Hsp90 is a cellular chaperone that stabilizes several signal transduction networks important to cancer cells. In FY14, our research accomplishments include further development and evaluation of a novel lead compound that interferes with Hsp90/FKBP52-dependent chaperoning of the androgen receptor. This compound acts via a mechanism that is unique compared to other androgen receptor antagonists. Also, we found that the HSP90 inhibitor ganetespib synergizes with the MET kinase inhibitor crizotinib in both crizotinib-sensitive and -resistant MET-driven tumor models. The clinical success of MET-directed tyrosine kinase inhibitors (TKI) has been limited due, in part, to mutations in the MET kinase domain that confer therapeutic resistance. Circumventing this problem remains a key challenge to improving durable responses in patients receiving MET-targeted therapy. MET is an HSP90-dependent kinase, and in this report we show that HSP90 preferentially interacts with and stabilizes activated MET, regardless of whether the activation is ligand-dependent or is a consequence of kinase domain mutation. In contrast, many MET-TKI show a preference for the inactive form of the kinase, and activating mutations in MET can confer resistance. Combining the HSP90 inhibitor ganetespib with the MET-TKI crizotinib achieves synergistic inhibition of MET, its downstream signaling pathways, and tumor growth in both TKI-sensitive and -resistant MET-driven tumor models. These data suggest that inclusion of an HSP90 inhibitor can partially restore TKI sensitivity to previously resistant MET mutants, and they provide the foundation for clinical evaluation of this therapeutic combination in patients with MET-driven cancers. In addition, we showed that the Hsp90-related and mitochondrially localized molecular chaperone TRAP1 regulates a metabolic switch between mitochondrial respiration and aerobic glycolysis. TRAP1 (TNF receptor-associated protein), a member of the HSP90 chaperone family, is found predominantly in mitochondria. TRAP1 is broadly considered to be an anticancer molecular target. However, current inhibitors cannot distinguish between HSP90 and TRAP1, making their utility as probes of TRAP1-specific function questionable. Some cancers express less TRAP1 than do their normal tissue counterparts, suggesting that TRAP1 function in mitochondria of normal and transformed cells is more complex than previously appreciated. We have used TRAP1-null cells and transient TRAP1 silencing/overexpression to show that TRAP1 regulates a metabolic switch between oxidative phosphorylation and aerobic glycolysis in immortalized mouse fibroblasts and in human tumor cells. TRAP1-deficiency promotes an increase in mitochondrial respiration and fatty acid oxidation, and in cellular accumulation of tricarboxylic acid cycle intermediates, ATP and reactive oxygen species. At the same time, glucose metabolism is suppressed. TRAP1-deficient cells also display strikingly enhanced invasiveness. TRAP1 interaction with and regulation of mitochondrial c-Src provide a mechanistic basis for these phenotypes. Taken together with the observation that TRAP1 expression is inversely correlated with tumor grade in several cancers, these data suggest that, in some settings, this mitochondrial molecular chaperone may act as a tumor suppressor. We collaborated on a study targeting heat shock protein 90 for the treatment of malignant pheochromocytoma. Metastatic pheochromocytoma represents one of the major clinical challenges in the field of neuroendocrine oncology. Recent molecular characterization of pheochromocytoma suggests new treatment options with targeted therapies. In this study, we investigated Hsp90 as a potential therapeutic target for advanced pheochromocytoma. Both the first generation, natural product Hsp90 inhibitor 17-allylamino-17-demethoxygeldanamycin (17-AAG, tanespimycin), and the second-generation synthetic Hsp90 inhibitor STA-9090 (ganetespib) demonstrated potent inhibition of proliferation and migration of pheochromocytoma cell lines and induced degradation of key Hsp90 clients. Furthermore, ganetespib induced dose-dependent cytotoxicity in primary pheochromocytoma cells. Using metastatic models of pheochromocytoma, we demonstrated the efficacy of 17-AAG and ganetespib in reducing metastatic burden and increasing survival. These findings suggest that targeting Hsp90 may benefit patients with advanced pheochromocytoma. We collaborating on a study showing that optical and radioiodinated tethered Hsp90 inhibitors reveal selective internalization of ectopic Hsp90 in malignant breast tumor cells. These tethered inhibitors selectively recognize cells expressing ectopic Hsp90 and become internalized. The internalization process is blocked by Hsp90 antibodies, suggesting that active cycling of the protein occurs at the plasma membrane. In mice, we observed exquisite accumulation of the fluor-tethered versions within breast tumors at very sensitive levels. Cell-based assays with the radiolabeled version showed picomolar detection in cells that express ectopic Hsp90. Our findings show that fluor-tethered or radiolabeled inhibitors that target ectopic Hsp90 can be used to detect breast cancer malignancies through noninvasive imaging. Finally, we identified coordinated regulation of serum- and glucocorticoid-inducible kinase 3 (SGK3) by a C-terminal hydrophobic motif and Hsp90-Cdc37 chaperone complex. SGK3 mediates a variety of cellular processes including membrane transport, cell proliferation, and survival, and it has been implicated in Akt-independent signaling downstream of oncogenic PIK3CA mutations (activating mutations in the catalytic subunit of PI3K) in human cancers. However, the regulation of SGK3 is poorly understood. Here we report that SGK3 stability and kinase activation are regulated by the Hsp90-Cdc37 chaperone complex. Hsp90-Cdc37 associates with the kinase domain of SGK3 and acts in concert with a C-terminal hydrophobic motif of SGK3 to prevent Hsp70 association and ubiquitin ligase CHIP (C terminus of Hsc70-interacting protein)-mediated degradation. Phosphorylation of hydrophobic motif triggers release of Cdc37 and concomitant association of 3-phosphoinositide dependent kinase 1 (PDK1) to activate SGK3. Our study provides new insights into regulation of SGK3 stability and activation and the rationale for application of Hsp90 inhibitors in treating SGK3-dependent cancers.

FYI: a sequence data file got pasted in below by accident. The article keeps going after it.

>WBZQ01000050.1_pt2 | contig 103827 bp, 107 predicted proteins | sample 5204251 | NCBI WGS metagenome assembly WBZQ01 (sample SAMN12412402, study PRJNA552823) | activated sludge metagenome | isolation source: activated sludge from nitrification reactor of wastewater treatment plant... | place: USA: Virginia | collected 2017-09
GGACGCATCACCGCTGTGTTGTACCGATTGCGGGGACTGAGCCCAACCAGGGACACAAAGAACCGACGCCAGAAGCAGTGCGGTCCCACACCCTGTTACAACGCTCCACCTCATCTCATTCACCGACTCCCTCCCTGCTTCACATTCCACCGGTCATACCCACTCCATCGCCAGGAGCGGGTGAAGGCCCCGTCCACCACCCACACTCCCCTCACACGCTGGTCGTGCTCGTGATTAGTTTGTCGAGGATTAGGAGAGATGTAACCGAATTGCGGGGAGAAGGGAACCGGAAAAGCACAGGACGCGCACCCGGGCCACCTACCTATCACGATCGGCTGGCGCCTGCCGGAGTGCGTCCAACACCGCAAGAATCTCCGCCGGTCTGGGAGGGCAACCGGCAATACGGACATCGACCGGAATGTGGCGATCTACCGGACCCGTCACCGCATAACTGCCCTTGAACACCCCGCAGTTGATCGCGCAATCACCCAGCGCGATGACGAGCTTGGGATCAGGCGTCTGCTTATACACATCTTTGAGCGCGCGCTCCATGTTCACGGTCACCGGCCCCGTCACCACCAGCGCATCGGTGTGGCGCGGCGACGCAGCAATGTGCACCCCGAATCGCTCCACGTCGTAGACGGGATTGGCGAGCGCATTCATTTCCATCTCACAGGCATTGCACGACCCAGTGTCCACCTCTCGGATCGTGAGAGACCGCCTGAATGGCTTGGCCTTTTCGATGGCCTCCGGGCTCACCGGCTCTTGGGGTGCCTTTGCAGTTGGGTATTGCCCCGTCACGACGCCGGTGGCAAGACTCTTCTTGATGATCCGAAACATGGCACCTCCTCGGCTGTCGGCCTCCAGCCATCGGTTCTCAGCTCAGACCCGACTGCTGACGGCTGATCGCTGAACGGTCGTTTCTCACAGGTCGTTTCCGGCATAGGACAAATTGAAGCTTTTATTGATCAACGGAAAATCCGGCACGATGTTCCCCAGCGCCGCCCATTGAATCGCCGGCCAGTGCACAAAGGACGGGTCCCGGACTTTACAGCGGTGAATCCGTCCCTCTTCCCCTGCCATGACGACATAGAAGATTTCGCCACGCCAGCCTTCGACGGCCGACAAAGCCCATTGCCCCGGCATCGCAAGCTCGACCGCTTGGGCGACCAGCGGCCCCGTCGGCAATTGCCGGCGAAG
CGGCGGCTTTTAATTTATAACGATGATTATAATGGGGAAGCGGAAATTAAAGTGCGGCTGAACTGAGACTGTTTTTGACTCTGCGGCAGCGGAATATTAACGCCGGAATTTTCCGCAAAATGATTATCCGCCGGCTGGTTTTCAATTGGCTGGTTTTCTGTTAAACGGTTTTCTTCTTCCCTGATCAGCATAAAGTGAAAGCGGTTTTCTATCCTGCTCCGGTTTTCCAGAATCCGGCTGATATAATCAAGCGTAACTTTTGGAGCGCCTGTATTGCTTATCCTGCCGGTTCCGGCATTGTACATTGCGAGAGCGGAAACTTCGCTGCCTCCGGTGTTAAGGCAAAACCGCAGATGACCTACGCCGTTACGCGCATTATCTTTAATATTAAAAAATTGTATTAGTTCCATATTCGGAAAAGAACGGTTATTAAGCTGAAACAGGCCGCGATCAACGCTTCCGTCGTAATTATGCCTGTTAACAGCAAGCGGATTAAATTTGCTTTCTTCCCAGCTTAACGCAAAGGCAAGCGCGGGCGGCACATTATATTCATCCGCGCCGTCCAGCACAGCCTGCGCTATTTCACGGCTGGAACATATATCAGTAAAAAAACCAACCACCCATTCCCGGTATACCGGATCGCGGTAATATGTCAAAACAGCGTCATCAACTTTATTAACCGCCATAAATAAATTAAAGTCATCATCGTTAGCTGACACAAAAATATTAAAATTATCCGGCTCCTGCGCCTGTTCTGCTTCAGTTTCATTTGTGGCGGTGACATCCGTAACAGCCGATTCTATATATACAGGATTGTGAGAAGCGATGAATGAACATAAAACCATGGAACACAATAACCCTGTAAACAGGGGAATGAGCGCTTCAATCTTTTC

National Institute of Health (NIH)